Study Says Electronic Health Records are Responsible for More Malpractice Claims
Your medical records provide your doctors with necessary information regarding your allergies, current medications, and past surgeries. What happens if some of the information is left out? What happens when your doctor is not aware of a serious allergy?
The results could, in some cases, be fatal. In other cases, they could lead to severe complications that could have a significant impact on a patient’s quality of your life.
Now, one study suggests that is exactly what’s happening. Cases in which EHR (electronic health records) was a major factor grew from 2 between 2007 to 2011 to 161 from 2011 to 2016. While the odds are still good that your medical records are accurate, the escalation in the number of claims related to medical records is shocking.
Annette Monachelli’s Story
Annette Monachelli went to the hospital complaining of severe pain in her head. The pain got worse when she changed positions. Her doctor, considering the possibility of an aneurysm, ordered a head scan through the software system—an EHR system designed by eClinicalWorks.
Two months later, she died of an aneurysm. Monachelli’s husband sued the health center where she was treated. The attorney who took over the case began investigating her death. He discovered that the doctor had considered an aneurysm and ordered a head scan to rule out the possibility. But the EHR system that the clinic used for such orders never transmitted the request. Had the system done so, the doctor would have been able to discover the bleeding much earlier and perhaps been able to repair the blood vessel. But the test was never ordered, and Mrs. Monachelli died as a result.
What the Study Has to Say
The Doctors Company released a study that indicated that EHR systems throughout the U.S. involved similar problems. These failures resulted in several medical malpractice claims related to system failure. These include:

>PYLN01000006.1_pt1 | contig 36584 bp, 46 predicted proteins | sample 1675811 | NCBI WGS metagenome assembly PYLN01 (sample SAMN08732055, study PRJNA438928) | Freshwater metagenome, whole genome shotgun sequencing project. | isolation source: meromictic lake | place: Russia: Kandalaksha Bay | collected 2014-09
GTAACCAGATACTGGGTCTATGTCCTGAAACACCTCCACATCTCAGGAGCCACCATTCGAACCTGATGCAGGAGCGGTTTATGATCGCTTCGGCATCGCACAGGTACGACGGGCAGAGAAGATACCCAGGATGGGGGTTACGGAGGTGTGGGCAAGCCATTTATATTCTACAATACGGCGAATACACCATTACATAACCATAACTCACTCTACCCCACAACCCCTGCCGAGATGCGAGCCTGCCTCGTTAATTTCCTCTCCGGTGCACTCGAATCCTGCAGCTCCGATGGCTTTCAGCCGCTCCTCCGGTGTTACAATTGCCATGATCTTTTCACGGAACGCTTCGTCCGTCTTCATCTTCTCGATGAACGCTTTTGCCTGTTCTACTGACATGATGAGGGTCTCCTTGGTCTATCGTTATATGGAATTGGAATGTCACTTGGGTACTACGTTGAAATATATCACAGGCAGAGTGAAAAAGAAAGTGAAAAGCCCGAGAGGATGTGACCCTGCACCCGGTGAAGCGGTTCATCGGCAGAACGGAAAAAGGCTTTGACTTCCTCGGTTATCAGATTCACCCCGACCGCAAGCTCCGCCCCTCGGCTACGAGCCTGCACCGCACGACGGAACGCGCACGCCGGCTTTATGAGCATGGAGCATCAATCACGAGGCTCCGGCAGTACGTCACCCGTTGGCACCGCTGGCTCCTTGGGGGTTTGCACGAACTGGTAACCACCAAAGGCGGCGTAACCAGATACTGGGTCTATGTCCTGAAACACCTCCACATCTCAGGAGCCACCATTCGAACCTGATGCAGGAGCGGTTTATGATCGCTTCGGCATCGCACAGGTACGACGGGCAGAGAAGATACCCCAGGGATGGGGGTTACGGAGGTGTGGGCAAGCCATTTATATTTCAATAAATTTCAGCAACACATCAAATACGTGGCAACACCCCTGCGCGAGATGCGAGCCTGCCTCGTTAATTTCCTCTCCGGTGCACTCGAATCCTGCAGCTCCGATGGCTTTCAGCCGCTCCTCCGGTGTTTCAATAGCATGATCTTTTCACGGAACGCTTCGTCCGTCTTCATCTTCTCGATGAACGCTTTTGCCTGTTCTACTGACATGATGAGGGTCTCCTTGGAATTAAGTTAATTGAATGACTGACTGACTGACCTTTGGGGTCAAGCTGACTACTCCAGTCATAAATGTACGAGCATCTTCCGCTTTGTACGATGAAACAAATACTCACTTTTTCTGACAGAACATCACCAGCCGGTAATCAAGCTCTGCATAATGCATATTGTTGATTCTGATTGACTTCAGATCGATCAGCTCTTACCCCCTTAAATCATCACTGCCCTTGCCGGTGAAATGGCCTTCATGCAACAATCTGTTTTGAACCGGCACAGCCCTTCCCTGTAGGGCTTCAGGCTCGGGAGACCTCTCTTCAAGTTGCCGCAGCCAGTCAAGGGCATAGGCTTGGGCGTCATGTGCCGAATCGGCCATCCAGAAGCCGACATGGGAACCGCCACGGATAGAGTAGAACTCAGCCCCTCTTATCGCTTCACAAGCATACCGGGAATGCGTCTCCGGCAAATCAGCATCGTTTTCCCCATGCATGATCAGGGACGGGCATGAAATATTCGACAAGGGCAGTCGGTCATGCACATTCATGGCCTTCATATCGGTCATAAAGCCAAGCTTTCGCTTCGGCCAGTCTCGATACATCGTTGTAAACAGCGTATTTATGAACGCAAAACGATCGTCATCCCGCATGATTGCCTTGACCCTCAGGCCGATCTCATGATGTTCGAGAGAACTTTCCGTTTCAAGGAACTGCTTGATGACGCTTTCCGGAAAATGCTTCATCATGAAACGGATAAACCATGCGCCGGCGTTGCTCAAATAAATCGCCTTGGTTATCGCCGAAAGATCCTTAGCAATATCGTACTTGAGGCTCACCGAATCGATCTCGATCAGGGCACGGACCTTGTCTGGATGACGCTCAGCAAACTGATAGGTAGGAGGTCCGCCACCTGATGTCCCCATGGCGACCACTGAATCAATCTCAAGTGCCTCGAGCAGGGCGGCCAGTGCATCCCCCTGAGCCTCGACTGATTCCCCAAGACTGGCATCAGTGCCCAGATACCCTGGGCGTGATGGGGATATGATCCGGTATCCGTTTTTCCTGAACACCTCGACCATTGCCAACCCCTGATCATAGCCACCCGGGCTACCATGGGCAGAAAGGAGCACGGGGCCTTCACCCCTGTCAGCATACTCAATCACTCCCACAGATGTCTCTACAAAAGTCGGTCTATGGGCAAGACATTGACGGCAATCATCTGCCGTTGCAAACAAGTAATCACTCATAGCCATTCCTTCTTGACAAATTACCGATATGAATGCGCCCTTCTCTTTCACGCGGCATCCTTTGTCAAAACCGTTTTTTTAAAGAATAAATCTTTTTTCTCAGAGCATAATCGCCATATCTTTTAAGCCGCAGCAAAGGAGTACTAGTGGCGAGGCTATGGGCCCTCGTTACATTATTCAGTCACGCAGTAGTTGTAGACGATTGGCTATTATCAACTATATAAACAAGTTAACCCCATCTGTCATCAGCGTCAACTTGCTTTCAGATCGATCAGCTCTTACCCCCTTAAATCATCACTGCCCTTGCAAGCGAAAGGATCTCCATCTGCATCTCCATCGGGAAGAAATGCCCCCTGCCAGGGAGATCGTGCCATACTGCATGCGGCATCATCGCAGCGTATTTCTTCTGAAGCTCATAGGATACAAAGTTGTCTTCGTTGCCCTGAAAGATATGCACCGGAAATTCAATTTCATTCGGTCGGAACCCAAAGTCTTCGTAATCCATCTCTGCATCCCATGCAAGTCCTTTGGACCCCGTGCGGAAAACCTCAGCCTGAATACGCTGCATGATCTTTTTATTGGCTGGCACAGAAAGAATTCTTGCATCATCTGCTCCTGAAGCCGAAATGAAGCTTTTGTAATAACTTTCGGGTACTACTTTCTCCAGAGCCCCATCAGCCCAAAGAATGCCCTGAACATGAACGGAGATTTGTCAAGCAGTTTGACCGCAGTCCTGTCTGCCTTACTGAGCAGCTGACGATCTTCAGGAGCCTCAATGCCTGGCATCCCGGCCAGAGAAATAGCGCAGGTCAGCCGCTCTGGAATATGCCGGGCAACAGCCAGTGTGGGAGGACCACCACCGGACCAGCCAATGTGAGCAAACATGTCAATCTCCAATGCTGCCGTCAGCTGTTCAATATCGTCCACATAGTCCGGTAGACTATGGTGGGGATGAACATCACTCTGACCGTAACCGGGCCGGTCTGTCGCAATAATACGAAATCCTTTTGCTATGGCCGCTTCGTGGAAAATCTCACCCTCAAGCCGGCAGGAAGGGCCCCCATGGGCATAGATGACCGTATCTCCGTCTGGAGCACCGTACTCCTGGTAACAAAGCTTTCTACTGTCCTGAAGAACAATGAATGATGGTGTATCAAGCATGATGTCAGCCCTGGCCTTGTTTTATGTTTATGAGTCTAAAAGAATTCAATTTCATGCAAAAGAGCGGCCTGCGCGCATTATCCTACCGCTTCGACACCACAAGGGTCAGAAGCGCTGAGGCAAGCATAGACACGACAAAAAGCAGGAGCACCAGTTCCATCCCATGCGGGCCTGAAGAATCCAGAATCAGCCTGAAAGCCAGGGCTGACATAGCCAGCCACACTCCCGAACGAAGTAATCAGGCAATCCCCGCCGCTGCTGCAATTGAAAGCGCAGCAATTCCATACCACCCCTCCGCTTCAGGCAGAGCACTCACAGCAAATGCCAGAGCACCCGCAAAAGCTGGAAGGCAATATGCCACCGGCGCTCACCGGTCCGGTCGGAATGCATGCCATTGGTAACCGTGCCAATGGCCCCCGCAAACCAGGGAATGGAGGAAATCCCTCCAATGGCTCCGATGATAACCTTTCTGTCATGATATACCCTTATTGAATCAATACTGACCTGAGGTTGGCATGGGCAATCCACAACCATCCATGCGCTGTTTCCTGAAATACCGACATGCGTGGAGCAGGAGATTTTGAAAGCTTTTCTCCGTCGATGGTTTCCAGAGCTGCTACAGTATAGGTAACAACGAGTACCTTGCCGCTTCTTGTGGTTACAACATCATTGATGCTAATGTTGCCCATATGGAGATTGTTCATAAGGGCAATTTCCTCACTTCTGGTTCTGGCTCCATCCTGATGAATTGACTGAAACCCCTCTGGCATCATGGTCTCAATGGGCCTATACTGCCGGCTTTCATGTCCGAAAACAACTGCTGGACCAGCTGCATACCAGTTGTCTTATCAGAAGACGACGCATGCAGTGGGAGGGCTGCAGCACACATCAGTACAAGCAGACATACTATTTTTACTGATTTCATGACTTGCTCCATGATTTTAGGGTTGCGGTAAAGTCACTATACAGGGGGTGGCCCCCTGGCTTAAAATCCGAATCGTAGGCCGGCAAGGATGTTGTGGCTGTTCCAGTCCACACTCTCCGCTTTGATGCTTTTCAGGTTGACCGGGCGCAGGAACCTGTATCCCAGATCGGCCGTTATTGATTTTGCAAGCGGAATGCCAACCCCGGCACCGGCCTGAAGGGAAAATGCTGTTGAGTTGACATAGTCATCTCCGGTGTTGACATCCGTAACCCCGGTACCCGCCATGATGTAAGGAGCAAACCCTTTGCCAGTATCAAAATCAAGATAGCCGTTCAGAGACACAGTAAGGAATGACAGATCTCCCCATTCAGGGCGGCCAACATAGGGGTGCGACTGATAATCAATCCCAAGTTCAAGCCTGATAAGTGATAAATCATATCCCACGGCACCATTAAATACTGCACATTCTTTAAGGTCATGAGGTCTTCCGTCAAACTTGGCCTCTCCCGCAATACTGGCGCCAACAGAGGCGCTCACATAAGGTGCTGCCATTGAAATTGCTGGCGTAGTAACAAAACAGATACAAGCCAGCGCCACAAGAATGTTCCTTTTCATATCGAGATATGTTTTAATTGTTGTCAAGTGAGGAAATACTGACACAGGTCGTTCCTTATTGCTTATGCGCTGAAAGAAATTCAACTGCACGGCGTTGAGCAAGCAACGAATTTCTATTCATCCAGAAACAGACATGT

- Fragmented records that are not updated across multiple platforms;
- Lack of provider access to records due to system failure;
- Failure to route data or keep consistent records;
- Limitations related to what data can be entered and the usefulness of that data;
- Conversion errors between different types of EHR records;
- Lack of alerts related to tests that have been ordered but never received; and
- Security issues making the EHR reports more susceptible to hackers.
In other cases, the way doctors were using the EHR system contributed to malpractice claims. This included prepopulating fields and copy/paste functions. There is also some indication that doctors are not being adequately trained to use this software.
In order for these problems to be sufficiently solved, records data will need to be standardized to ensure that EHR systems can communicate with one another, doctors need to be trained on these systems, and there needs to be a system of alerts that prevent tragedies like in the case of Annette Monachelli.
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